French Finance Minister Bruno Le Maire declared an “all-out economic and financial war” against Russia for launching its military operation against Kiev last week. It is hoped that such an economic war will ‘punish’ Russia – but shortly after making his comment, Le Maire was quick to change his rhetoric after probably being given a stern warning from within the Champs-Élysées to not make bombastic comments that intensifies tensions and could actually lead to war between Russia and NATO.
Responding to Moscow’s decision to go to war with Ukraine, Washington and its closest allies have imposed a string of sanctions aimed against Russia’s central bank, government officials (including President Vladimir Putin and Foreign Minister Sergey Lavrov), and barred some Russian banks from the SWIFT international payments system.
When describing the sanctions, Le Maire said they are proving to be “extremely effective.” However, it was his next comments that raised eyebrows as he told France Info radio that: “We’re waging an all-out economic and financial war on Russia. We will cause the collapse of the Russian economy. The Russian people will also pay the price.”
This of course is extremely alarming as he effectively revealed the intention to impoverish more than 140 million Russian citizens without considering that Moscow has its own retaliatory measures that will also hurt the average European citizen. Le Maire later clarified to AFP that he had misspoken and that the term “war” was not compatible with France’s efforts to de-escalate tensions surrounding the Ukraine conflict, adding: “We are not in a battle against the Russian people.”
This ‘clarification’ was of course made after former Russian Prime Minister and President, Dmitry Medvedev, who is now the deputy Chair of the Security Council of the Russian Federation, chillingly tweeted: “Watch your tongue, gentlemen! And don’t forget that in human history, economic wars quite often turned into real ones.”
For this reason, the Kremlin said on Tuesday that it was placing temporary curbs on foreigners seeking to remove their investments from the country, thus stopping an investor exodus driven by the sanctions which are aimed at shutting out major banks from the international payments system and capital controls choking off money flows.
What the Europeans do not realize is that Moscow sees this current crisis as an existential battle for survival. When Putin announced on TV his “special military operation,” he warned: “To anyone who would consider interfering from the outside – if you do, you will face consequences greater than any you have faced in history.”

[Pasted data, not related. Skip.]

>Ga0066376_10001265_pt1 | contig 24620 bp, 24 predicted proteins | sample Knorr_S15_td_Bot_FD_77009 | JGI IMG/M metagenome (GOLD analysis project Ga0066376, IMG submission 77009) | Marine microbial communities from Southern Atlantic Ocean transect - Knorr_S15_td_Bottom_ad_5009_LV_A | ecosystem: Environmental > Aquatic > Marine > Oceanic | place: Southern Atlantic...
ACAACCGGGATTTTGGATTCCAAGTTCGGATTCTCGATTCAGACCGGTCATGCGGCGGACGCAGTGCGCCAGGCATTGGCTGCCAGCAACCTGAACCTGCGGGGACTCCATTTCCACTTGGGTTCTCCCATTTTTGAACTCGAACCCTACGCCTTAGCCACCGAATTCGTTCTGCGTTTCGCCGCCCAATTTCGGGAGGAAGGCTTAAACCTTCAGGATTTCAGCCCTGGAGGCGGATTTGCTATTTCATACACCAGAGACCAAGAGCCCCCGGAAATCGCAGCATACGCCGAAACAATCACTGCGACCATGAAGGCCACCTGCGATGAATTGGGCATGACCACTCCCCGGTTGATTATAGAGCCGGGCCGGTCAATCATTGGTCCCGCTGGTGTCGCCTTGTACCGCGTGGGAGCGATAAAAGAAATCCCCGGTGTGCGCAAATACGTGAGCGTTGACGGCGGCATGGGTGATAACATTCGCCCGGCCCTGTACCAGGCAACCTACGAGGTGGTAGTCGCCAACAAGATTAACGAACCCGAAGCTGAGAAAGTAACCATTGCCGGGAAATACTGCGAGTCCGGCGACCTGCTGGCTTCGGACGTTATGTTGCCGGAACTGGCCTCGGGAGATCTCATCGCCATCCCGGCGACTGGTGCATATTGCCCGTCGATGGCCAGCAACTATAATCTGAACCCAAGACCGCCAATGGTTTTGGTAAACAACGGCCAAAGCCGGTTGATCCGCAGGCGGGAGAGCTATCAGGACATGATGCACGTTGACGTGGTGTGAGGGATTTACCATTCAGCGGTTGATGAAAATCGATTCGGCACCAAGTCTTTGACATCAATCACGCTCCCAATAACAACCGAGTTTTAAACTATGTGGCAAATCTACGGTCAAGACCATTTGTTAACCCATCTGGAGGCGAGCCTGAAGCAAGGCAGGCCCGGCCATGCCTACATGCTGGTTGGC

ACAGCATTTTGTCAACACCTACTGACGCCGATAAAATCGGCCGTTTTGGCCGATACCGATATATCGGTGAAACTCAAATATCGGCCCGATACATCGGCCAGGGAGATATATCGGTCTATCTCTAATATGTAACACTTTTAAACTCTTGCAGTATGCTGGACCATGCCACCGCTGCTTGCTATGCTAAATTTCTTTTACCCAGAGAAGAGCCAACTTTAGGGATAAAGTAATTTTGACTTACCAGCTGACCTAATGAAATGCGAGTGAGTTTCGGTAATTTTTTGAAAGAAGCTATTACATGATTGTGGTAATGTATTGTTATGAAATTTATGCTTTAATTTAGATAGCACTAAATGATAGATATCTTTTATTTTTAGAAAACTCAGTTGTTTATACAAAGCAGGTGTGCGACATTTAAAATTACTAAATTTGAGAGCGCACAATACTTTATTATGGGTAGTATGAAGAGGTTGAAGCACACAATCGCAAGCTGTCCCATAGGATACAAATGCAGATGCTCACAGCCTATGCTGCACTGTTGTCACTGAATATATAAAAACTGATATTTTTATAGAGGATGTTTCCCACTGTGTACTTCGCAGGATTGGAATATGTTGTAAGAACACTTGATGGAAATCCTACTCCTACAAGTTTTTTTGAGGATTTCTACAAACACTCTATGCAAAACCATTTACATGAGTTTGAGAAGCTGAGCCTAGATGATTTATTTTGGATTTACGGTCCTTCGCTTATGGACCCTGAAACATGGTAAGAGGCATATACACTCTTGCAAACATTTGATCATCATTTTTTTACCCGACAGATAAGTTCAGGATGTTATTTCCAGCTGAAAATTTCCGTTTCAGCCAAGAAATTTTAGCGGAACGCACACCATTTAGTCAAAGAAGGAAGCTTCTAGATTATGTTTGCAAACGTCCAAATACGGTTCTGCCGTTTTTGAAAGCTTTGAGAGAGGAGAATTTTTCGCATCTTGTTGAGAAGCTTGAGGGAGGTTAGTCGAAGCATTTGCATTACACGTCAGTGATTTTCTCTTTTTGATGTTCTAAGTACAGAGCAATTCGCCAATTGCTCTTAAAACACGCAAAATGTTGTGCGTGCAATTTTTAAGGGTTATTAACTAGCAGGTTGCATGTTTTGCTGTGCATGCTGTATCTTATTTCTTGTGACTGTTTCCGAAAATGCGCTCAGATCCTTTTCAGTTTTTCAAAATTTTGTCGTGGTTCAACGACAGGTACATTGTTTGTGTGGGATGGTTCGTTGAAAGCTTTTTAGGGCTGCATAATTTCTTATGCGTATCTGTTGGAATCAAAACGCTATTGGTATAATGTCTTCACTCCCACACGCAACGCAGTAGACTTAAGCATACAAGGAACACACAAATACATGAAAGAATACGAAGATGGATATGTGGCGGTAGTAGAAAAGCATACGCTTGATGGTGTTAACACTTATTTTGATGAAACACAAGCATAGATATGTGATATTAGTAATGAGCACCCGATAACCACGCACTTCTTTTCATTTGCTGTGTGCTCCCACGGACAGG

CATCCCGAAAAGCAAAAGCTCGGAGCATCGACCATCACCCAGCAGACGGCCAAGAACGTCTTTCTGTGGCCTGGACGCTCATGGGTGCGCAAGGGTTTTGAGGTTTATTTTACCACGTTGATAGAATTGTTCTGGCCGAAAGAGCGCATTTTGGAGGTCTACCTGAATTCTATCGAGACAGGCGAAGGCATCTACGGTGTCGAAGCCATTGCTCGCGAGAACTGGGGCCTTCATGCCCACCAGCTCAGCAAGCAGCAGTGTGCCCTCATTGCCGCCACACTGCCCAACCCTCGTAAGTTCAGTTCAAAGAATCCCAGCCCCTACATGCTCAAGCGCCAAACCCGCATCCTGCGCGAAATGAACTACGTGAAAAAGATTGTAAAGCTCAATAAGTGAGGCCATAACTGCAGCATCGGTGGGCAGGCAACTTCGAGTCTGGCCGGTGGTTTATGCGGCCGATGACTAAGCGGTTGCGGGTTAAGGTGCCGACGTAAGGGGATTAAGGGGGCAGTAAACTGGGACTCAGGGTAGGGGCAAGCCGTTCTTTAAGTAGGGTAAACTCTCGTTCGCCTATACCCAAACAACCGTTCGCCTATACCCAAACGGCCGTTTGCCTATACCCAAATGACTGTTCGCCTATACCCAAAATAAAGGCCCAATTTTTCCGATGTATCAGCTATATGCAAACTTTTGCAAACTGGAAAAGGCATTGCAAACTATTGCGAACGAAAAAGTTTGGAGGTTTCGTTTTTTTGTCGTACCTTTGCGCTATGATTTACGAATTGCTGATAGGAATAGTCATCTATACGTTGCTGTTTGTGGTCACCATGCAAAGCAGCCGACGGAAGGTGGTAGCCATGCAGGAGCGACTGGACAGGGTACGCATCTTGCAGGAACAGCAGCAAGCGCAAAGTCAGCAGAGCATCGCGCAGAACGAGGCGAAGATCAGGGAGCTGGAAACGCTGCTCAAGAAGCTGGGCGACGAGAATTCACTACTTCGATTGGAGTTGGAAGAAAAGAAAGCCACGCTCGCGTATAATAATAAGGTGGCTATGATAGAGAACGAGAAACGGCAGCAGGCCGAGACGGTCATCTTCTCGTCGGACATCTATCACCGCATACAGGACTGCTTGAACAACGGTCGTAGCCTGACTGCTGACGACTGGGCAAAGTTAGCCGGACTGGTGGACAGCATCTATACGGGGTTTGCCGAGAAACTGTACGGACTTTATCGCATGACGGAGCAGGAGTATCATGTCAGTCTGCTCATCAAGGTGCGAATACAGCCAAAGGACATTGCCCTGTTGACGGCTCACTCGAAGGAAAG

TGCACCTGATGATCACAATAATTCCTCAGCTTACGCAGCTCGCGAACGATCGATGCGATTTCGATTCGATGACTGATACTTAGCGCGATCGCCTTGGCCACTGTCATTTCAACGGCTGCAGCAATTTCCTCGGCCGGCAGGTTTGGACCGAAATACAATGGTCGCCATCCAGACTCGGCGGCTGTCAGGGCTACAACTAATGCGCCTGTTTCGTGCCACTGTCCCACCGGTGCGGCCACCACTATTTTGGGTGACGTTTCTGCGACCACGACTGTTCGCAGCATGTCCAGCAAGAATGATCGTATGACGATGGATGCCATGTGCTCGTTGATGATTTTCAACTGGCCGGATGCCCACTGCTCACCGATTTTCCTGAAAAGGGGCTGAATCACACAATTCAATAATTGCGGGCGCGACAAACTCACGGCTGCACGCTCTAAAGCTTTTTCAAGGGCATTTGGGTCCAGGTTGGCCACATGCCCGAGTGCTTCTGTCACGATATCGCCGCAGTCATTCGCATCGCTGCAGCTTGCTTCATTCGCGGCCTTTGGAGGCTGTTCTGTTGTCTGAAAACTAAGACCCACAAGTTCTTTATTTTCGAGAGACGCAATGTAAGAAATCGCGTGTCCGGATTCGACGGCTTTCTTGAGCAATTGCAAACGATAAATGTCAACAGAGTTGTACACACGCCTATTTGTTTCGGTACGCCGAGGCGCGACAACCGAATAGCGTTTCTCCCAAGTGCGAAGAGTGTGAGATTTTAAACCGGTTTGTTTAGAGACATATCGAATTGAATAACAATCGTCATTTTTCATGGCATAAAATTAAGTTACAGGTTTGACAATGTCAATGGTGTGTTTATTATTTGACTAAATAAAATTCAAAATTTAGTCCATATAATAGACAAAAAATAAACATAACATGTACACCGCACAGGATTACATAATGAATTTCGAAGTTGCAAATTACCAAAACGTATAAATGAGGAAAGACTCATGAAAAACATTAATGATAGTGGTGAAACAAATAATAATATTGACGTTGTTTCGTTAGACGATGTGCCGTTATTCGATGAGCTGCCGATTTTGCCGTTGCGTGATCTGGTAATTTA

Recirculating in western media after this statement was Putin’s comment in a 2018 documentary: “…if someone decides to annihilate Russia, we have the legal right to respond. Yes, it will be a catastrophe for humanity and for the world. But I’m a citizen of Russia and its head of state. Why do we need a world without Russia in it?”
Returning to the situation in Ukraine, Putin said at a meeting with businessmen that there was no reason to destroy a system which they live in, unless Russia were to be excluded from it. If the Europeans wanted to destroy the Russian economy and impoverish millions of Russian citizens, it cannot be excluded that Moscow with a touch of a button can turn off the gas supplies and bring the entire continent’s industry and economy to a halt – while civilians freeze.
This of course would completely destroy the Russian economy at the same time, but from Moscow’s perspective, why would they continue providing energy to a bloc that has already declared an “all-out economic and financial war.” It is extremely curious that the EU believes that Moscow would not make any retaliatory measures, measures that would spell bad news for European citizens. This is especially critical as it seemingly appears that European leaders and decisionmakers are completely naïve to the responses and retaliations that Russia can make.
For now, gas to Europe from Russia via Ukraine is flowing at full capacity. This accounts for at least $1 billion a day to the Russian economy, and threatening to end this will likely be considered a casus belli. With Russia’s nuclear forces already on alert, it remains to be seen whether the EU will pursue an “all-out economic and financial war” against Russia.